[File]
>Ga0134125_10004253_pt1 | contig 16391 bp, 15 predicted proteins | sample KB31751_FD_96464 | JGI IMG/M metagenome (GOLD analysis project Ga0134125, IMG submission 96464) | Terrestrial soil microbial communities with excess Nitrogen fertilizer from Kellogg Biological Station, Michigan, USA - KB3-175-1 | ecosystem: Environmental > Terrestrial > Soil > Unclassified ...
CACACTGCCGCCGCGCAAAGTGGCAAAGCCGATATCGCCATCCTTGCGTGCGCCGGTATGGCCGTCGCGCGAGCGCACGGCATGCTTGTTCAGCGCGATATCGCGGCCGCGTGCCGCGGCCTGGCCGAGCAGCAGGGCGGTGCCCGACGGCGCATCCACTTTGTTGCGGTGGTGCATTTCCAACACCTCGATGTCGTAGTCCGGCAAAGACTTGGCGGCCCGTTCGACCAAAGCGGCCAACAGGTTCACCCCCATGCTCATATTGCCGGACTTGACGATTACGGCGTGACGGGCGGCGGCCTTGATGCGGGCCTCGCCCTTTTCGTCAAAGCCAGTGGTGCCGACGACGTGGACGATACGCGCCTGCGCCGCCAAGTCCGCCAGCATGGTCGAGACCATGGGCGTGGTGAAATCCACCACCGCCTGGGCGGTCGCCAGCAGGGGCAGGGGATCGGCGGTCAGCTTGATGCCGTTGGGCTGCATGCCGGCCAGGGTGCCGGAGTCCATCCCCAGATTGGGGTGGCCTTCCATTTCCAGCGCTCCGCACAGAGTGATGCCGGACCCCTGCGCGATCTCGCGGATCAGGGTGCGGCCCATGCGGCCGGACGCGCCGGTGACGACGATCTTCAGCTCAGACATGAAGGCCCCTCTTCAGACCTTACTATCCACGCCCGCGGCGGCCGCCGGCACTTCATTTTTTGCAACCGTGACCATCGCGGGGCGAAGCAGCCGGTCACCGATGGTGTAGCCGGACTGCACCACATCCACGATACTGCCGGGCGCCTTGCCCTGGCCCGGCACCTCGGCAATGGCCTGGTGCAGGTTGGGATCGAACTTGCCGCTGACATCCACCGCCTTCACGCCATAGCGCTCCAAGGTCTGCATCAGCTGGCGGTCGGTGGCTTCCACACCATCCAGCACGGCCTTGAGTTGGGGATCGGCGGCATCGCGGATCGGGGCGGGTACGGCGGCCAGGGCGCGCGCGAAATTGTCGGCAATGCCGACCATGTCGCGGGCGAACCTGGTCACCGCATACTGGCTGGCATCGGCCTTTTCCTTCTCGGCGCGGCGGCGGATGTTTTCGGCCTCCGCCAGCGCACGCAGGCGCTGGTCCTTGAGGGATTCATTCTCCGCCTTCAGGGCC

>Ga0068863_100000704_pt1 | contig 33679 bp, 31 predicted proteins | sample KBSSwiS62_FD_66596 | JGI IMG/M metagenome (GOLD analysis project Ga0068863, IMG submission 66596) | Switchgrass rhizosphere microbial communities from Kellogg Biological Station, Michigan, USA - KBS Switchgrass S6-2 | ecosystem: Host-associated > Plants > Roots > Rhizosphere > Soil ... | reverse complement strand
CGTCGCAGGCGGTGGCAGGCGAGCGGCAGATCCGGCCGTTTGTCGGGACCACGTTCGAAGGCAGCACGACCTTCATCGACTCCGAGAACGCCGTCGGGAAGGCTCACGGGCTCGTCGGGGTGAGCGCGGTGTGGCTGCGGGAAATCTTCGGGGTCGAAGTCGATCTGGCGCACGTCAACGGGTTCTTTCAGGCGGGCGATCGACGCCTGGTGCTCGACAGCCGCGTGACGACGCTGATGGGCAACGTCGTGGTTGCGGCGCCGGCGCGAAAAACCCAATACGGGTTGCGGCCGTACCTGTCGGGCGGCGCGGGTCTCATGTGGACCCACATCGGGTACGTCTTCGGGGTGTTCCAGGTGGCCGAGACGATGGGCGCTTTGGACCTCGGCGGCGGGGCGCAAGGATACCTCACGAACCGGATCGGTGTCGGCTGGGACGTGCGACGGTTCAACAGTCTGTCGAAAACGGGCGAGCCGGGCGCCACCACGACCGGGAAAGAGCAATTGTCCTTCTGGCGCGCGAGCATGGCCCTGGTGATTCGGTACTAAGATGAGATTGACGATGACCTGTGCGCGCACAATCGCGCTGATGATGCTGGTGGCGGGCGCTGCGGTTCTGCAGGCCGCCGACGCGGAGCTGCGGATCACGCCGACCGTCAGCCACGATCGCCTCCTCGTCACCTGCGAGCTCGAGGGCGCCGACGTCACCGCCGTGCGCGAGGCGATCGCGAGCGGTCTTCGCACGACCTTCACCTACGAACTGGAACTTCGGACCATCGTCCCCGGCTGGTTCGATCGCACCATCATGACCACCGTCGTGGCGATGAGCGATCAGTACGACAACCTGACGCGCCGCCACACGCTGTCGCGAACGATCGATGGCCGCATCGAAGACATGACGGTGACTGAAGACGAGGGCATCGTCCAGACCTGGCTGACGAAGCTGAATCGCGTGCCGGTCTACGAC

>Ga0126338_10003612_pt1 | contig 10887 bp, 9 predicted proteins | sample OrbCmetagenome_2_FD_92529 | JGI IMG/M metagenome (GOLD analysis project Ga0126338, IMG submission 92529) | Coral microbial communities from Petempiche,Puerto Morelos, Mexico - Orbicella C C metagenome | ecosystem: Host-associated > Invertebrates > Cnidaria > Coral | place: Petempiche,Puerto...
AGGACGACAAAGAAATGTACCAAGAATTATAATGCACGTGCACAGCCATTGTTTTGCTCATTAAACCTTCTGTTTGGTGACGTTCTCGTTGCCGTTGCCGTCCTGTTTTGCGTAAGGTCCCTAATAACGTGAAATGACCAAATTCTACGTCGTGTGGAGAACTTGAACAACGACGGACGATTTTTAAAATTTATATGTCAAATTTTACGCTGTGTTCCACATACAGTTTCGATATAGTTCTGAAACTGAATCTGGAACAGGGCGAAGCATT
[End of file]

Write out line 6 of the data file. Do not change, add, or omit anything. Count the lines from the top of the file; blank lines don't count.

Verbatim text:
AGGACGACAAAGAAATGTACCAAGAATTATAATGCACGTGCACAGCCATTGTTTTGCTCATTAAACCTTCTGTTTGGTGACGTTCTCGTTGCCGTTGCCGTCCTGTTTTGCGTAAGGTCCCTAATAACGTGAAATGACCAAATTCTACGTCGTGTGGAGAACTTGAACAACGACGGACGATTTTTAAAATTTATATGTCAAATTTTACGCTGTGTTCCACATACAGTTTCGATATAGTTCTGAAACTGAATCTGGAACAGGGCGAAGCATT